US20070259227Apr 4, 2005Nov 8, 2007Yamaha Hatsudoki Kabushiki KaishaFuel Cell System and Control Method Therefor
US20070269698Dec 13, 2006Nov 22, 2007Horizon Fuel Cell Technologies Pte. LtdMembrane electrode assembly and its manufacturing method
US20070275291May 9, 2007Nov 29, 2007Horizon Fuel Cell Technologies Pte. LtdNovel membrane electrode assembly and its manufacturing process
US20070277870May 31, 2006Dec 6, 2007Mark WechslerSolar hydrogen generation system
US20070287059Jun 12, 2006Dec 13, 2007Honeywell International Inc.Fuel cell recharger
EP1351329A1Feb 14, 2002Oct 8, 2003Matsushita Electric Industrial Co., Ltd.Polymer electrolyte type fuel cell
EP1372205A2Jun 13, 2003Dec 17, 2003Honda Giken Kabushiki KaishaMethod of operating phosphoric acid fuel cell
EP1496561A2Jul 9, 2004Jan 12, 2005Tokuyama CorporationA laminate useful as a membrane-electrode assembly for fuel cells, production process therefor and a fuel cell provided with the laminate
GB2164446A Title not available
JP2004206998A Title not available
JPH0666787A Title not available
JPS6066A Title not available
JPS57138782A Title not available
WO2000035032A1Dec 10, 1999Jun 15, 2000Martin CooperMicro-fuel cell power devices
WO2000045457A2Jan 27, 2000Aug 3, 2000Univ CaliforniaMems-based thin-film fuel cells
WO2001085606A1May 14, 2001Nov 15, 2001Strom Olsen John OlafMethod of hydrogen generation for fuel cell applications and a hydrogen-generating system
WO2003084866A2Mar 27, 2003Oct 16, 2003Millennium Cell IncMethod and system for generating hydrogen
WO2004025750A2Sep 8, 2003Mar 25, 2004Canada Nat Res CouncilMethod of fabricating fuel cells and membrane electrode assemblies
WO2004035464A2Oct 17, 2003Apr 29, 2004Rui ChenHydrogen fuel cell systems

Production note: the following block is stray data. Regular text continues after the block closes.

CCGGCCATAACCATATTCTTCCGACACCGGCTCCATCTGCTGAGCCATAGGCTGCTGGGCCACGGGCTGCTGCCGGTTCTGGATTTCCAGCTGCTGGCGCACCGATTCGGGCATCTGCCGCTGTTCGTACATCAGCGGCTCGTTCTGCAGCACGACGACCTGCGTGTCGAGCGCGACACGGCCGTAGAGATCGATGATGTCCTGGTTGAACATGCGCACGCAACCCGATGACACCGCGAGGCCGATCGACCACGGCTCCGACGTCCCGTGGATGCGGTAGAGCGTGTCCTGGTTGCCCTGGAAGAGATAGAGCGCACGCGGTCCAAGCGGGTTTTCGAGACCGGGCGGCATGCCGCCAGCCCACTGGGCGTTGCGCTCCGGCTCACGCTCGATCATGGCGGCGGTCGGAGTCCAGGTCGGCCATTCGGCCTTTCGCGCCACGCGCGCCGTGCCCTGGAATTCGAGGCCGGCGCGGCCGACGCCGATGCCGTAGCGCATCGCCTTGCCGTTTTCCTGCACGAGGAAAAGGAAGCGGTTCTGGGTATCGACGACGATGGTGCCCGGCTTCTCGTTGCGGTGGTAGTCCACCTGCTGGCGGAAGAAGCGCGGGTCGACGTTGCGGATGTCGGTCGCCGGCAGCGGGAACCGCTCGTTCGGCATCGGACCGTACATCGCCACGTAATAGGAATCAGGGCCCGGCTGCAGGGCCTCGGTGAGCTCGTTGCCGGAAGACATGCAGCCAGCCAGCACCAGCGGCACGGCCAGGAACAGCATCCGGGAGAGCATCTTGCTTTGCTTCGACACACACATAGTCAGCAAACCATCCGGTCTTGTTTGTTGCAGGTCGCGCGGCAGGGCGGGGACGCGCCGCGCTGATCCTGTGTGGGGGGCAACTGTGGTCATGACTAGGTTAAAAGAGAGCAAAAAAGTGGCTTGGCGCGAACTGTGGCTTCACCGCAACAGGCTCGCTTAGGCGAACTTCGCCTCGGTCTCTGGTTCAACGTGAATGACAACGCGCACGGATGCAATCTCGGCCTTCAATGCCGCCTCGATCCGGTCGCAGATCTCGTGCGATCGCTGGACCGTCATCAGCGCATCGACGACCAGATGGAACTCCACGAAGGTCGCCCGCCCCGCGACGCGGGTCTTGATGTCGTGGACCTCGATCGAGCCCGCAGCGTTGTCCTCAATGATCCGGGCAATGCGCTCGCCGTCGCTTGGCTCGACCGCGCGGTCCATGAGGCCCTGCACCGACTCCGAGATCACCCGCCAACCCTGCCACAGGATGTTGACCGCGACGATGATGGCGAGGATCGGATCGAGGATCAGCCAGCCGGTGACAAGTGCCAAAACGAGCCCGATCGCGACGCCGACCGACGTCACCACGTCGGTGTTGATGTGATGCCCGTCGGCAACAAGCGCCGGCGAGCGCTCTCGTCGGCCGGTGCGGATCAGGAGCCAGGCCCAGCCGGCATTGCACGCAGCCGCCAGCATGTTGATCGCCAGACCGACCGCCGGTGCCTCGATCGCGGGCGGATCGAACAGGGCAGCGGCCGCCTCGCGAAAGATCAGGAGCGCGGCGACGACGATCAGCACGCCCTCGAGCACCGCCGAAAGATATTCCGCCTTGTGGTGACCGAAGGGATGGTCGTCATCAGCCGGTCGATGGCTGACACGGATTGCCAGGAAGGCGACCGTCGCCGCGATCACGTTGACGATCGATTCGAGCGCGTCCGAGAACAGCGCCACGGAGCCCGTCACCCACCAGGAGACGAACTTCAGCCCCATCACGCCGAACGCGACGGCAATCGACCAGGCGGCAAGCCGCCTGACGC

WO2004075375A2Feb 18, 2004Sep 2, 2004Honeywell Int IncElectrical power generator
WO2005013403A2Jul 23, 2004Feb 10, 2005Worcester Polytech InstElectrochemical preferential oxidation of carbon monoxide from reformate
Non-Patent Citations
Reference
1Horizon Fuel Cell Technologies, "Hobby RC Industry Leaps into the Future with Hydrogen Power," 2 pages, Feb. 3, 2010.
2http://www.engadget.com/2010/02/03/horizon-debuts-h-cell..., "Horizon Debuts H-Cell 2.0 Hydrogen Fuel Cell System for R/C Cars," 3 pages, printed Feb. 12, 2010.
Classifications
U.S. Classification429/535, 429/523, 429/479, 429/482, 429/491, 429/429
International ClassificationH01M4/02, H01M8/10, H01M8/00, H01M16/00, H01M4/04, H01M4/86, H01M8/06, H01M8/04
Cooperative ClassificationH01M8/04007, H01M8/04223, H01M16/006, Y02E60/50, H01M8/0606, H01M8/04156
European ClassificationH01M8/04C2E2, H01M8/04B, H01M8/06B, H01M8/04C8, H01M16/00F2
Legal Events
DateCodeEventDescription
Jun 15, 2004ASAssignment
Owner name: HONEYWELL INTERNATIONAL INC., NEW JERSEY
Free format text: ASSIGNMENT OF ASSIGNORS INTEREST;ASSIGNORS:HIGASHI, ROBERT E.;NGUYEN, KHANH;NEWSTROM-PEITSO, KAREN M.;AND OTHERS;REEL/FRAME:015466/0303
Effective date: 20040106